Coal companies are still recovering from write downs, but slowly, the industry is coming back. Now, there are a number of companies trading at or below book value. Simply buying up the entire industry is not a good idea, but there are some miners that are trading at very attractive valuations.
Thank the momentum effect
In the world of finance, there is a powerful phenomenon called the momentum effect. The stock market is not 100% efficient, and herding behavior causes stocks with negative returns to be pushed far below a reasonable price. Researchers have found that it is possible to make an excess return by buying past winners and selling past losers.
The coal industry
The momentum effect has been alive and well in the coal industry. Mine closures in the U.S. and tempered Chinese demand have sent coal stocks lower. America’s natural gas boom created unsustainably low natural gas prices, and coal demand fell like a rock.
Coal’s rebound story is quite simple. Natural gas prices are rising; dampening demand for new natural gas power plants. Japan’s Fukushima disaster has boosted demand for coal in nations like Germany. Also, India continues to grow and import more coal.
Where to invest
Peabody Energy Corporation (NYSE:BTU) is trading a price to book (P/B) ratio close to 1, but that does not automatically make it a poor value investment. Over the past five years, Peabody has held its value better than a number of its competitors, and with good reason. With a gross margin of 25.1%, Peabody has a superior cost structure. It recently closed its Air Quality Mine to improve its long-term profit.
Some of Peabody Energy Corporation (NYSE:BTU)’s most important assets are in Australia. With India as a chronic coal importer, Peabody has an advantage in serving the Asian giant. Investing in Peabody shouldn’t be a short-term venture. While it was able to post earnings per share (EPS) of $0.72, in 2014, its yearly EPS expected to return to $0.76.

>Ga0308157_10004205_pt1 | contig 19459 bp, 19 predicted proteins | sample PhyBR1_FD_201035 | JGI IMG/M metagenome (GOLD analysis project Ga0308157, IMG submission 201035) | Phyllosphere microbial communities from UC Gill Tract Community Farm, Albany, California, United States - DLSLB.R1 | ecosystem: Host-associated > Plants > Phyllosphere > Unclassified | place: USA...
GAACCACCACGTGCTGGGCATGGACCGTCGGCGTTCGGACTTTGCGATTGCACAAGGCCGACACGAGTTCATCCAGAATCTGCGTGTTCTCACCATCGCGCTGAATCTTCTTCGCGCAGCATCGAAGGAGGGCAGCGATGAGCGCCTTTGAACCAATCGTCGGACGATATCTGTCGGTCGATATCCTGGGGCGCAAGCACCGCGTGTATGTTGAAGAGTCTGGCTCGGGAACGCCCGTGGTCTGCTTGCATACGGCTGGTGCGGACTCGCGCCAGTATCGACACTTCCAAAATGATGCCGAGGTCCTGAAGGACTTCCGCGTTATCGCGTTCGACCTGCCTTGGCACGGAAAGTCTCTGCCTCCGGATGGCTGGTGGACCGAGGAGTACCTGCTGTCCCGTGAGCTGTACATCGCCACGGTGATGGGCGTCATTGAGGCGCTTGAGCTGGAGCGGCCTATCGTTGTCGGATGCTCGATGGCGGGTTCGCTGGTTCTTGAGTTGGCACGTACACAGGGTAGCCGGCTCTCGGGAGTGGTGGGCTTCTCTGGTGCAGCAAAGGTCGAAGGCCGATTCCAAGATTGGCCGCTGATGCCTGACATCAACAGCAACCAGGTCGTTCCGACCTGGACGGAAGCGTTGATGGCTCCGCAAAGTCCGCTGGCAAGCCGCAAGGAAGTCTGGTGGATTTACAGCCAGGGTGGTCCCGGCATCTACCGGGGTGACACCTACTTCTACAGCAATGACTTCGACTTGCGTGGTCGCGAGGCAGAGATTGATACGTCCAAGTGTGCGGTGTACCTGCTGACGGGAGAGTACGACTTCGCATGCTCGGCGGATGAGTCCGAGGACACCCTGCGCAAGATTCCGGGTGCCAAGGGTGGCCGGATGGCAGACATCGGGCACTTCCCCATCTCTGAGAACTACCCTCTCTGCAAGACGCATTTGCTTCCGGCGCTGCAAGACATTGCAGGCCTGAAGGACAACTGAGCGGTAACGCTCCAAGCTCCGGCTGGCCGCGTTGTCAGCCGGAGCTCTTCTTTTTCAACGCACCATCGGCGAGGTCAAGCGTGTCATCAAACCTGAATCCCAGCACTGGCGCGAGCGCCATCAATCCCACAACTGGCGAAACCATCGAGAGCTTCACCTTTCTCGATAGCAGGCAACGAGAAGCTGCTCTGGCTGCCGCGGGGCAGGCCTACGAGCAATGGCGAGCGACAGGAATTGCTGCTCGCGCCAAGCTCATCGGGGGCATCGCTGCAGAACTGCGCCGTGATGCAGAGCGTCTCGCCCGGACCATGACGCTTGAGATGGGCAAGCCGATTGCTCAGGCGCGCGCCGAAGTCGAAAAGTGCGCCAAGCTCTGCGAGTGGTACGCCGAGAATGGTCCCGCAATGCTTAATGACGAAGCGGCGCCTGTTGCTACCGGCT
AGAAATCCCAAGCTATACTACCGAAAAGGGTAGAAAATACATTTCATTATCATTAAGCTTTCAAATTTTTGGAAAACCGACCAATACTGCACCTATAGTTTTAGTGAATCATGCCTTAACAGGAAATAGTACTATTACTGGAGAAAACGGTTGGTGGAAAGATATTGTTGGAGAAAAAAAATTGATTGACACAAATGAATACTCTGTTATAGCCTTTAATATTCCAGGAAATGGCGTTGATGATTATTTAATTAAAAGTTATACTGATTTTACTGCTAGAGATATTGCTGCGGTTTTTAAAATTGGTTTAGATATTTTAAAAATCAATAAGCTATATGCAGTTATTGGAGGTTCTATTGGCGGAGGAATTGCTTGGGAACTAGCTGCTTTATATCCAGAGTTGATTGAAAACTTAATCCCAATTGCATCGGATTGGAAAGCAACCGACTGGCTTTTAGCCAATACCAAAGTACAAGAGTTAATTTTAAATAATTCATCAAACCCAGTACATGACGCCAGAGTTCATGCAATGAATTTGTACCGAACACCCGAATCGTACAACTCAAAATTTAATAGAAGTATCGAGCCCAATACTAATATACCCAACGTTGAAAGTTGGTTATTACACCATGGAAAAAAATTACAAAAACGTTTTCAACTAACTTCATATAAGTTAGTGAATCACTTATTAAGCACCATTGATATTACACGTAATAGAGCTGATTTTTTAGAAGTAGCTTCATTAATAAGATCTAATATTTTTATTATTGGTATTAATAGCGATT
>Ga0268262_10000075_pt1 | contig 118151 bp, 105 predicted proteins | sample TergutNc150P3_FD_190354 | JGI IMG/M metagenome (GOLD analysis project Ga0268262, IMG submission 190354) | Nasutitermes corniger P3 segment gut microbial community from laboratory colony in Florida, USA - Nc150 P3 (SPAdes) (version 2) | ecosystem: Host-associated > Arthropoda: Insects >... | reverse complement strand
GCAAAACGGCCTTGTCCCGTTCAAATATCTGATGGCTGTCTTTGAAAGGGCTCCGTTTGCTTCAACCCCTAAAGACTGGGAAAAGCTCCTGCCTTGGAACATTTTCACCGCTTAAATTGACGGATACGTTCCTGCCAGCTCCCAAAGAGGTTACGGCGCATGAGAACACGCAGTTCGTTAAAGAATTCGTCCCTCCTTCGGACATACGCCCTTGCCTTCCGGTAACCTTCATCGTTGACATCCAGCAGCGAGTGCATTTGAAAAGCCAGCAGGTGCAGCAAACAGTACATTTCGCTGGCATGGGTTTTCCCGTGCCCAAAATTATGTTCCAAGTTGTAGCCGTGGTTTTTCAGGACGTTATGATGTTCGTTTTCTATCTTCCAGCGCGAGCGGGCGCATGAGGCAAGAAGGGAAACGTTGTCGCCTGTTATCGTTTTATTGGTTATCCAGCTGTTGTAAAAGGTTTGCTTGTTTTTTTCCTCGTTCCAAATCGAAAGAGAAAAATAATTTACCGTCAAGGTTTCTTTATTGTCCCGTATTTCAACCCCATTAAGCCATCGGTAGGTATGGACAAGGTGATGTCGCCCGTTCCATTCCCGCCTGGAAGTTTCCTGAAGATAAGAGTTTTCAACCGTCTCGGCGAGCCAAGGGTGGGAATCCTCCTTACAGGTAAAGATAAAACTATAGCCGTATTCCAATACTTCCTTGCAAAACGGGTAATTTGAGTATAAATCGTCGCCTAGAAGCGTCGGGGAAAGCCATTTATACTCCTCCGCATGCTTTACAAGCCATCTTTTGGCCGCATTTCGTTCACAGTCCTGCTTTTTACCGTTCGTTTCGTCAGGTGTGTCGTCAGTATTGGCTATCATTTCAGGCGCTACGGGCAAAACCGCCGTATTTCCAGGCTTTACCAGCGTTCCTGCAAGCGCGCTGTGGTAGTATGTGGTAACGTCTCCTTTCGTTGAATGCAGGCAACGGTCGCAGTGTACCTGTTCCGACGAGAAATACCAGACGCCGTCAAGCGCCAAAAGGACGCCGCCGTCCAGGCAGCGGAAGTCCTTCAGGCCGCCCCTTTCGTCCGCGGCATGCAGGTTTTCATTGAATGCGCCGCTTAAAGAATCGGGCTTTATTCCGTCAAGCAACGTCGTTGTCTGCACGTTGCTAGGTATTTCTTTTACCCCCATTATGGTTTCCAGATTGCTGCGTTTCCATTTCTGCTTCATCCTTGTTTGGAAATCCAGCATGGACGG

Arch Coal Inc (NYSE:ACI) is trading at a much steeper discount, and with good reason. Its P/B ratio of around 0.32 must be considered within the context of its lower gross margin of 16.3% and expected losses for 2013 and 2014. The company is a U.S. miner and is stuck competing with overseas miners that enjoy lower shipping costs. In the Asian import market, there are also many low-cost Indonesian miners that can easily compete with imported U.S. coal.
Arch Coal Inc (NYSE:ACI)’s total debt to equity of 1.84 is significant, considering that the company is expected to lose money for a number of years. With its quick ratio of 2.2, it should be able to pay its bills for the time being, but in 2014, things may start becoming dicey.
Alpha Natural Resources, Inc. (NYSE:ANR) is similar to Arch Coal Inc (NYSE:ACI). Its lower total debt to equity ratio of 0.7 is tempered by its low quick ratio of 0.8. A low quick ratio means that the company has less cash in the bank to cover short-term obligations.